Today, the Senate voted to adopt a final negotiated version of the National Defense Authorization Act. The House approved the same bill last week. Notably, the bill does not include the Russell Amendment, a sweeping provision that would have sanctioned taxpayer-funded employment discrimination. This is a clear win for fairness, equality and the freedom of religion and belief.
It is surprising that the Members of Congress negotiating the defense bill waited until the eleventh hour to strike this provision considering it was so extreme. The amendment was fully inconsistent with the longstanding principle that federal dollars must not be used to discriminate.
Americans United and our partners, including nearly 100 national religious, education, civil rights, labor, and women’s organizations, along with nearly 350,000 people from across the country, urged members of Congress to reject taxpayer-funded discrimination. And together, we made a difference.
We sounded the alarm that the Russell Amendment would have jeopardized critical workplace protections for anyone employed by a religiously affiliated organization that receives federal funds. Under Russell, employees and job seekers could have been disqualified from taxpayer-funded jobs because they were the “wrong” religion or they didn’t follow the same religious tenets as their employer. And workers who are of minority faiths, of no faith, women and LGBTQ would have faced the worst consequences.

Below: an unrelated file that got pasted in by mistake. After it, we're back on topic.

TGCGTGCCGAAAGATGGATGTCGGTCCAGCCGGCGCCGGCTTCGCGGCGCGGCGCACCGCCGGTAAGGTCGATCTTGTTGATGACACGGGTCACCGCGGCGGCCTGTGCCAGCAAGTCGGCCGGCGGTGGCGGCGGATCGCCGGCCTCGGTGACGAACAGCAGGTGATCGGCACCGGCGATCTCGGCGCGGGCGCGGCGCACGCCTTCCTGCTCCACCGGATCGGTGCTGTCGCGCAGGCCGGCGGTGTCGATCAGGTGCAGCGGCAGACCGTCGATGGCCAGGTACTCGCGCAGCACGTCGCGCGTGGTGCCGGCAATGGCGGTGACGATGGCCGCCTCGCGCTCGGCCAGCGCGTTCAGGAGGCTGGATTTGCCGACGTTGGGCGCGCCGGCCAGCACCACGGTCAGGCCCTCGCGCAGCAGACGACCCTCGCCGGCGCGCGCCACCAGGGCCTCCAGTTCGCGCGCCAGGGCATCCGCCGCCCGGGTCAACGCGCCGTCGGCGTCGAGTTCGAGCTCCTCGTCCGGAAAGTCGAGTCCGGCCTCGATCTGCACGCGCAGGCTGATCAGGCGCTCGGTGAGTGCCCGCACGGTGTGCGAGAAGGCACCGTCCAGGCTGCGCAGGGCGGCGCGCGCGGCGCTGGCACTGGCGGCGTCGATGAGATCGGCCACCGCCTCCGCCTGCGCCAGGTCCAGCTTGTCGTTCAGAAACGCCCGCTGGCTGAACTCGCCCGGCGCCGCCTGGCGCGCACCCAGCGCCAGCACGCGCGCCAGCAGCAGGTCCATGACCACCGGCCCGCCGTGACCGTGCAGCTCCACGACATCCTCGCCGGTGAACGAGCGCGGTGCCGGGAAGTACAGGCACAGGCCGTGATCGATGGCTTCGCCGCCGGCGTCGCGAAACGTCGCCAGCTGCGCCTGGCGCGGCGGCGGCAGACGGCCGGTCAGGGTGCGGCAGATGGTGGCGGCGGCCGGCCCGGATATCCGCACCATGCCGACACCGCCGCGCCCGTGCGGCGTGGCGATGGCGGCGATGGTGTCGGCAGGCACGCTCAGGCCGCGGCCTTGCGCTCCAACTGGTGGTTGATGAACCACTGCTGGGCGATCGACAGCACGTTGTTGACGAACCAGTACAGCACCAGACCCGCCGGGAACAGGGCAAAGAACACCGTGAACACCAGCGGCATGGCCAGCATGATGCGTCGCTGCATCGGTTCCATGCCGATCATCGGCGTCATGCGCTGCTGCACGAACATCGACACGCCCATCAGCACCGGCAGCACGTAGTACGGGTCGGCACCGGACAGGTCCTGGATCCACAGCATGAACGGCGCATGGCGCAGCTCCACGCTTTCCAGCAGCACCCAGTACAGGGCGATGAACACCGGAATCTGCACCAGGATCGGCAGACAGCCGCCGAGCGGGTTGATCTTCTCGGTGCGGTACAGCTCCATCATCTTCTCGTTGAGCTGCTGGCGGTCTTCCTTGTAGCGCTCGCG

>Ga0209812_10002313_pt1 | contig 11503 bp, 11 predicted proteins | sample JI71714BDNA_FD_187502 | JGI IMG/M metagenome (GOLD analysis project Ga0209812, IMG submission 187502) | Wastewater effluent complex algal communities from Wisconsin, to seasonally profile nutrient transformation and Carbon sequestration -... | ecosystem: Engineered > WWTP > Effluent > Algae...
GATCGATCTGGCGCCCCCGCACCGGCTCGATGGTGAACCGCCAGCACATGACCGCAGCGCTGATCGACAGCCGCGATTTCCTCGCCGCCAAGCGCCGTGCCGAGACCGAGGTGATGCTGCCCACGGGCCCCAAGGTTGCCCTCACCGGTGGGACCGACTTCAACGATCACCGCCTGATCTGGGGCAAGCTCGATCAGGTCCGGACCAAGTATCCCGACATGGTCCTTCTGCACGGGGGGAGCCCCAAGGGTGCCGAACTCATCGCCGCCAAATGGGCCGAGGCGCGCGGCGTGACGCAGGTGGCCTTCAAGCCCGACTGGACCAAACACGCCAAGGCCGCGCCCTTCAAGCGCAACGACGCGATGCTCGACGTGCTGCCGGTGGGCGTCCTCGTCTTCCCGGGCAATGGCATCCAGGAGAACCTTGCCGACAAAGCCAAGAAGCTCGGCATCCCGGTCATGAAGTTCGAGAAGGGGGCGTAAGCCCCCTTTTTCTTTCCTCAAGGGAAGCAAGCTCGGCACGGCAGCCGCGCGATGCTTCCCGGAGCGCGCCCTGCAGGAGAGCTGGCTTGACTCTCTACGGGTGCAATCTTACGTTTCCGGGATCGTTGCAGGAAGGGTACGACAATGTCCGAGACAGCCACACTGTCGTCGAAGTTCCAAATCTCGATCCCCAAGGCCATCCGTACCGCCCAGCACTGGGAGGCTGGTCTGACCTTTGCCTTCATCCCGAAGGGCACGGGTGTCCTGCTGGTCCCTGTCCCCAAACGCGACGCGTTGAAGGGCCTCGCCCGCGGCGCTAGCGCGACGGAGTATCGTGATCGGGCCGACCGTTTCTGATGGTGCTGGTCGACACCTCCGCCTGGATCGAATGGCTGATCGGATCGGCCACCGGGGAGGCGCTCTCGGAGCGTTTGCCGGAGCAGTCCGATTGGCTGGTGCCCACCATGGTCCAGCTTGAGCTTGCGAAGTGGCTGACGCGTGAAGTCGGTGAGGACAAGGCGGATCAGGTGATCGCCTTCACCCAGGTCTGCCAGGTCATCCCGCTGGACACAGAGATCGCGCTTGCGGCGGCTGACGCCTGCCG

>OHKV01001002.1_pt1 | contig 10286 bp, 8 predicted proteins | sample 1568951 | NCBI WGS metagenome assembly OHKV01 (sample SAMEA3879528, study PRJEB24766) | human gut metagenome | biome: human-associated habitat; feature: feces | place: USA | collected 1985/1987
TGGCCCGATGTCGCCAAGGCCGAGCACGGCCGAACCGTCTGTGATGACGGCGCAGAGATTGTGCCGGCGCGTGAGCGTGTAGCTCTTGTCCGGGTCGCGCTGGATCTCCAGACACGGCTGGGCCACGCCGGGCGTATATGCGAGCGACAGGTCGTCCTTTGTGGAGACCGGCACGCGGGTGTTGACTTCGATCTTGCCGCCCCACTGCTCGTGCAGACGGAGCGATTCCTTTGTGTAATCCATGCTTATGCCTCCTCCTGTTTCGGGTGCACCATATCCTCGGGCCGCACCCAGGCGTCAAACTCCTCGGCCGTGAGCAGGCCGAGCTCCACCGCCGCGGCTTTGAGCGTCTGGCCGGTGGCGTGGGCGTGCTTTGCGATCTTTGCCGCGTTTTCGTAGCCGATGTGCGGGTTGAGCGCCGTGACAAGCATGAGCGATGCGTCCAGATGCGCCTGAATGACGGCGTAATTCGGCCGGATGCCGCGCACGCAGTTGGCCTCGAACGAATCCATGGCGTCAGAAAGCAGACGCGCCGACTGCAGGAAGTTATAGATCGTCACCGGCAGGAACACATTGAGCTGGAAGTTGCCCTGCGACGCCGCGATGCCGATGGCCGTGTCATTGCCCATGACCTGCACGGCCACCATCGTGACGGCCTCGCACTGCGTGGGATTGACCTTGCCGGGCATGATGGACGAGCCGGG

We did it!
We should pause to appreciate today’s victory. It’s important, and it shows that Congress heard our voices. But we need to reengage in this fight because we know it is far from over.
In the coming months and years, we are likely to face similarly alarming policy proposals that seek to sanction discrimination under the guise of religious freedom. President-elect Trump and the new Republican Congress have already signaled their support for similar policies that use religion as an excuse to discriminate.
Religious freedom is a fundamental American value that guarantees us the right to believe—or not—as we see fit, but it cannot be used to justify harming or discriminating against others. We’re ready to fight for religious freedom—and know you are too.
Join us so we can defend religious freedom together—you can sign up to receive updates on our fight here.